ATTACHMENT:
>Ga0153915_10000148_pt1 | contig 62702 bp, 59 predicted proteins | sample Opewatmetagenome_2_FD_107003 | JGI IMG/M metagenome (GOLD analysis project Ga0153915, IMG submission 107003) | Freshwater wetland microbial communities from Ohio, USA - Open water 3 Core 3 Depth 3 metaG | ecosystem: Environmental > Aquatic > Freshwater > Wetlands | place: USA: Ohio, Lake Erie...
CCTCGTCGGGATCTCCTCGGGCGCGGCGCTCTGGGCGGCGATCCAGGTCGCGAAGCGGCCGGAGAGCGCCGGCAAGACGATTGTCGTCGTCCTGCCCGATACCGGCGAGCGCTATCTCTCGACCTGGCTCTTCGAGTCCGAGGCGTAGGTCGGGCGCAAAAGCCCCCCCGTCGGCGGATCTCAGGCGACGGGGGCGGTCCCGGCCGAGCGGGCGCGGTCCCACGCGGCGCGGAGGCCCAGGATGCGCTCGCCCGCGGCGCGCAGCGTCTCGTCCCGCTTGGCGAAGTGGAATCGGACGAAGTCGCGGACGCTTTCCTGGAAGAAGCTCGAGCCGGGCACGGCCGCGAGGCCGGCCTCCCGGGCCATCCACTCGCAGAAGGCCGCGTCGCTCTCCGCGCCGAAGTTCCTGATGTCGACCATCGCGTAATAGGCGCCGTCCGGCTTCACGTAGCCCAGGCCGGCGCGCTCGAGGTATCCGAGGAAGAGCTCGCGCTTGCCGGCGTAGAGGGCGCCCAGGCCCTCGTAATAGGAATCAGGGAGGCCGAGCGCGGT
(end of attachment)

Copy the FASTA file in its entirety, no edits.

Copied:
>Ga0153915_10000148_pt1 | contig 62702 bp, 59 predicted proteins | sample Opewatmetagenome_2_FD_107003 | JGI IMG/M metagenome (GOLD analysis project Ga0153915, IMG submission 107003) | Freshwater wetland microbial communities from Ohio, USA - Open water 3 Core 3 Depth 3 metaG | ecosystem: Environmental > Aquatic > Freshwater > Wetlands | place: USA: Ohio, Lake Erie...
CCTCGTCGGGATCTCCTCGGGCGCGGCGCTCTGGGCGGCGATCCAGGTCGCGAAGCGGCCGGAGAGCGCCGGCAAGACGATTGTCGTCGTCCTGCCCGATACCGGCGAGCGCTATCTCTCGACCTGGCTCTTCGAGTCCGAGGCGTAGGTCGGGCGCAAAAGCCCCCCCGTCGGCGGATCTCAGGCGACGGGGGCGGTCCCGGCCGAGCGGGCGCGGTCCCACGCGGCGCGGAGGCCCAGGATGCGCTCGCCCGCGGCGCGCAGCGTCTCGTCCCGCTTGGCGAAGTGGAATCGGACGAAGTCGCGGACGCTTTCCTGGAAGAAGCTCGAGCCGGGCACGGCCGCGAGGCCGGCCTCCCGGGCCATCCACTCGCAGAAGGCCGCGTCGCTCTCCGCGCCGAAGTTCCTGATGTCGACCATCGCGTAATAGGCGCCGTCCGGCTTCACGTAGCCCAGGCCGGCGCGCTCGAGGTATCCGAGGAAGAGCTCGCGCTTGCCGGCGTAGAGGGCGCCCAGGCCCTCGTAATAGGAATCAGGGAGGCCGAGCGCGGT